I’ve been surprised lately at how much I’ve been allowing politics and current events to seep into my Tanakh reflections. But I guess now that there’s less narrative to contend with, and more of a need to draw out connections, it’s only natural. Today is the last chapter of Isaiah, which has been the longest book that I’ve read thus far. It’s been a different challenge from the earlier books of Nevi’im, where I was hard-pressed to find meaning in lists of names and battle stories. Instead, I’ve been reading lyrical poetry and picking verses to delve deeper into. I’m a former English geek, so I’m interested to see the differences in tone as I move on to the next prophet, Jeremiah. With over 50 chapters in that book, there’s a lot to get acquainted with, and it should take me through the rest of the summer.
As has happened many times before, there’s a verse in this final chapter that jumped out at me for its relevance. This morning, I woke up to the news that last night in Israel, a thirteen year old girl was brutally murdered in her bed by a Palestinian terrorist. She was butchered, for no reason other than blind hatred. And now her mother, her father, her sisters, and all of Israel, are deprived of her light, of the person that she would have grown into. How can a mother be expected to get over a loss like that?
“Like a man whose mother consoles him, so will I console you, and in Jerusalem, you shall be consoled (Isaiah 66:13).” There are no words. If, God forbid, I encountered horror like that in the loss of my loved one, I can only imagine that I’d be full of rage, hate, anger. I don’t know how anyone could be consoled after a loss like that, but here we are taught that God is there to console us. I don’t know if I believe that, but my prayer as I close this book is that the family of Hallel Yaffe Ariel be comforted among the mourners of Jerusalem, and that her memory will always be a blessing.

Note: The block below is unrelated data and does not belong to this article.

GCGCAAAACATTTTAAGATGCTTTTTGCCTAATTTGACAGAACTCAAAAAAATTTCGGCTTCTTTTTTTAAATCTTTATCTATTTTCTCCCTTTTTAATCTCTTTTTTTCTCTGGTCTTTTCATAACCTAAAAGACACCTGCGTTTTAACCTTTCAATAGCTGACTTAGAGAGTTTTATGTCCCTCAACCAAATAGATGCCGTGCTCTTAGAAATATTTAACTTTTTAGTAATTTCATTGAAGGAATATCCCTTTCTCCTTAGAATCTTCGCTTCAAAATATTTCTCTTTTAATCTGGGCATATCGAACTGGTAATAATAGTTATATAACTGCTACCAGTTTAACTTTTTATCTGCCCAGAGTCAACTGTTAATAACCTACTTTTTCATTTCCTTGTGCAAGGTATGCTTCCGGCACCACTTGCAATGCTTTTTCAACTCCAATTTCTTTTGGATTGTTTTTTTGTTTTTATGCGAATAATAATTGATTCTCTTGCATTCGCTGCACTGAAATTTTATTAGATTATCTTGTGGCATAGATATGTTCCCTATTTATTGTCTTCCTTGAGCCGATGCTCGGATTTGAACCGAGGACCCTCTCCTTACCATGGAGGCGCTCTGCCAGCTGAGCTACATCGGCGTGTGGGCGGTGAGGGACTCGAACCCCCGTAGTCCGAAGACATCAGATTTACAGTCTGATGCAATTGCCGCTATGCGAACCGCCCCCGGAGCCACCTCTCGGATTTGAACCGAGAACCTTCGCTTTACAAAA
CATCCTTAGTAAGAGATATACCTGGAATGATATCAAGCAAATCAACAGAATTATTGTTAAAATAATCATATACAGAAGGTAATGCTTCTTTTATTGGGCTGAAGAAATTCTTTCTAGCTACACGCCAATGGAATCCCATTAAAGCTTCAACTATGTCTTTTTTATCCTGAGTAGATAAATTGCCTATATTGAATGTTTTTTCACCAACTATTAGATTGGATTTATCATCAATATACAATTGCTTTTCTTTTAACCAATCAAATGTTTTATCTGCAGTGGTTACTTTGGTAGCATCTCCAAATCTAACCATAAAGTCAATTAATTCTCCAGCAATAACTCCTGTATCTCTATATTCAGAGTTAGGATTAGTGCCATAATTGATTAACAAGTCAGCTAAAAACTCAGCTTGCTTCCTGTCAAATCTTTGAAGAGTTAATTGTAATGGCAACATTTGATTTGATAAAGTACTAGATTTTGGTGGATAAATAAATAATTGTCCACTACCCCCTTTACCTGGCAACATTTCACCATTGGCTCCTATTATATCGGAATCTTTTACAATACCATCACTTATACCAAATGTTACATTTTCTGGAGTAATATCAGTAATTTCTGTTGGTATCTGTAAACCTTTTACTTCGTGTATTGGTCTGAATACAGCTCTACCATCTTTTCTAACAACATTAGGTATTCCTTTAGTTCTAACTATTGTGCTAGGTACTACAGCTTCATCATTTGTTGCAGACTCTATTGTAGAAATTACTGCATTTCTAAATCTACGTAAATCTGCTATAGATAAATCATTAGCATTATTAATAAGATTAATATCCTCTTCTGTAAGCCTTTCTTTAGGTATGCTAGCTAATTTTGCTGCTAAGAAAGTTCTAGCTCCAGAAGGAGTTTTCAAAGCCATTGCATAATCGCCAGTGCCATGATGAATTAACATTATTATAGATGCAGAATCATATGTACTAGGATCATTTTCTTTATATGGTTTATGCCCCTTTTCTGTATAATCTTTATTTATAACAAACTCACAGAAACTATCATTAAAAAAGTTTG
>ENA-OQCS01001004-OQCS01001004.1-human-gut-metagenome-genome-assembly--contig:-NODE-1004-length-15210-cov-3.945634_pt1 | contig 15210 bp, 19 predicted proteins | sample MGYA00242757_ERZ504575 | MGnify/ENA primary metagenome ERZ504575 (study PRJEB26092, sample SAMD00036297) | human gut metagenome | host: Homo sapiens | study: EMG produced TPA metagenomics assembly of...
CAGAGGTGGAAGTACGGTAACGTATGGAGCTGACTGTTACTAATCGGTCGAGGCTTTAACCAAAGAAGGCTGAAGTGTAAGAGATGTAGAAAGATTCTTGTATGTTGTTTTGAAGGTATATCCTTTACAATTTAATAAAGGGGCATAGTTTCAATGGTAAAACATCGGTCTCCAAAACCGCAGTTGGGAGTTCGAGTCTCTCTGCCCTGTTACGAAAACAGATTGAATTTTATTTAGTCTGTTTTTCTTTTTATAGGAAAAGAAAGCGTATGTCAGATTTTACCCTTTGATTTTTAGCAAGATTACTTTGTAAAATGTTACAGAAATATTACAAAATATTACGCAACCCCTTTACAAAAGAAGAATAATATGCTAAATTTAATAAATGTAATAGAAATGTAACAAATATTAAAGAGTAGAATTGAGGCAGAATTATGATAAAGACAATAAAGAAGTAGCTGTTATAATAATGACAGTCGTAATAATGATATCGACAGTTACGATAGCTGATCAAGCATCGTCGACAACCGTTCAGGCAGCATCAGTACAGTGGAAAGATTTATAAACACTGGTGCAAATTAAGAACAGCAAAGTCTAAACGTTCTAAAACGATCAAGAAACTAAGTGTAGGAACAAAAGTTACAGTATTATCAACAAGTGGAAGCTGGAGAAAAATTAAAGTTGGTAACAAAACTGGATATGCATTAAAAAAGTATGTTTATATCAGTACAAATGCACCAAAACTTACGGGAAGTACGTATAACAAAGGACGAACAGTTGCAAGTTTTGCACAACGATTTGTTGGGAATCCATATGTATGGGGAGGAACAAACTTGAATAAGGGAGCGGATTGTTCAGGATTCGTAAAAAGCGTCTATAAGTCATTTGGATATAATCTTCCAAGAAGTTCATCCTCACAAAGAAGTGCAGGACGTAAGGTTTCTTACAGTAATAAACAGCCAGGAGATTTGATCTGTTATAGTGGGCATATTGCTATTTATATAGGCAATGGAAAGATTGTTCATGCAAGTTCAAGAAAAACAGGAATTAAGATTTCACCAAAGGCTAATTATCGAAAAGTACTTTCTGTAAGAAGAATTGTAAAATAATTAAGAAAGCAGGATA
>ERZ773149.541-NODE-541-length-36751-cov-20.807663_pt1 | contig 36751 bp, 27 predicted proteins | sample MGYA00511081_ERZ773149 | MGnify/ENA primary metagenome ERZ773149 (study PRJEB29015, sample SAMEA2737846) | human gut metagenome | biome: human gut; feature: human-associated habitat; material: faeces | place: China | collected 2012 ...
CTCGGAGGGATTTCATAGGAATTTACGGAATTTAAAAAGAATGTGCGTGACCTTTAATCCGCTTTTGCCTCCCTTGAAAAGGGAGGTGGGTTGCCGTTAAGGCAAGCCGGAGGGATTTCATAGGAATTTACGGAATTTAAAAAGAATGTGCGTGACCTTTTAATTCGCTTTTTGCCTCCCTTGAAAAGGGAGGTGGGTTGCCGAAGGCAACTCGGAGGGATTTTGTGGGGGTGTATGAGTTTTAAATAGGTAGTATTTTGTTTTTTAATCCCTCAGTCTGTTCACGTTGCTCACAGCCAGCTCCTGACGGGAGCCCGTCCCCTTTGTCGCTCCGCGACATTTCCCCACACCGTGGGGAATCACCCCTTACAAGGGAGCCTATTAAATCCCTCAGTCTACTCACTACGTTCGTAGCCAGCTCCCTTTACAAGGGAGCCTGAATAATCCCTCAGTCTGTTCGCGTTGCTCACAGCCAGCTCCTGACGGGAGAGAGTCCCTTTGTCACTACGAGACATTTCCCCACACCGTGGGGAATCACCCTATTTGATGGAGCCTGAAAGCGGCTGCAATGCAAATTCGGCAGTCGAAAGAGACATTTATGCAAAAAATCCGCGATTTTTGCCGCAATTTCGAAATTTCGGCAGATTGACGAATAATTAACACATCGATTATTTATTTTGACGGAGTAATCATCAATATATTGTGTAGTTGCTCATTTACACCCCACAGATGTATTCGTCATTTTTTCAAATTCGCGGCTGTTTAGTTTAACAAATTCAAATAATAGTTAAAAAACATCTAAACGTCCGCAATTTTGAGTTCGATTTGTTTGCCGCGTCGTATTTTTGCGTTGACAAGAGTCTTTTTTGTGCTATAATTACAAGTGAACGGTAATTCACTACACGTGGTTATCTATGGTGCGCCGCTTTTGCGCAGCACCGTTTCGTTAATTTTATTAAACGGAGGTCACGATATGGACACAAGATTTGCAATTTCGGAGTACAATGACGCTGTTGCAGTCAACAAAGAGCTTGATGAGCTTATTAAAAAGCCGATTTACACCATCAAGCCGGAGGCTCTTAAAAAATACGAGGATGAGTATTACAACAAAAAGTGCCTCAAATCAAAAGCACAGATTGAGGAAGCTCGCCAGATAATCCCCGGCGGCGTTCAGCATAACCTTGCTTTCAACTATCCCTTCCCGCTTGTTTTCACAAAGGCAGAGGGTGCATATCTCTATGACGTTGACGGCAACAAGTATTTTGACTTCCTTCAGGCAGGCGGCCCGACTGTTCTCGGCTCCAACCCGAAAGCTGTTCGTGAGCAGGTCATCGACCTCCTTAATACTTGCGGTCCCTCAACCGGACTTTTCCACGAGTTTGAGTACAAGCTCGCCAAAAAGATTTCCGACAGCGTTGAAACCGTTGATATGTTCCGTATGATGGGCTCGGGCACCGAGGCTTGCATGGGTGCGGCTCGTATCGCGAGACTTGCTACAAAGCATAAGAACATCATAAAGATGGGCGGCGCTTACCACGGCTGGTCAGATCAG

“A wolf and a lamb shall graze together, and a lion, like cattle, shall eat straw, and a serpent-dust shall be his food; they shall neither harm nor destroy on all My holy mount,’ says the Lord (Isaiah 65:25).” I feel like I’ve written something similar to this a few times as I’ve read through this book, but when I read prophecies like this, all I can think about is why they haven’t come true. Over the last few years, it feels like the world has deteriorated, with acts of terror being committed at such a high rate that we’ve become almost complacent to them. Yesterday, the airport in Istanbul was bombed by ISIS, and more than thirty innocent people are dead. It’s getting to the point where it’s scary to go anywhere, because you never know when you could be the one who just happens to be in the place that’s attacked. My husband is going to be in the Istanbul airport next week. Who’s to say that he’ll be safe? Or that any of us will be?
But in this text, God tells His prophet that no one will destroy on the holy mountain, Jerusalem. This obviously hasn’t been true – terror attacks in Jerusalem are tragically regular. So when will this utopian vision come to be?
For the first time in months, I wasn’t able to do my chapter yesterday. I was at a conference, staying in a hotel with terrible internet, and when I woke up this morning I realized that I had missed a day. It’s been amazing for me to see how deeply I can commit to a project, and I’m wondering how I can apply this discipline to other areas of my life. So for today, two blog chapters in one blog post so I can get back on track!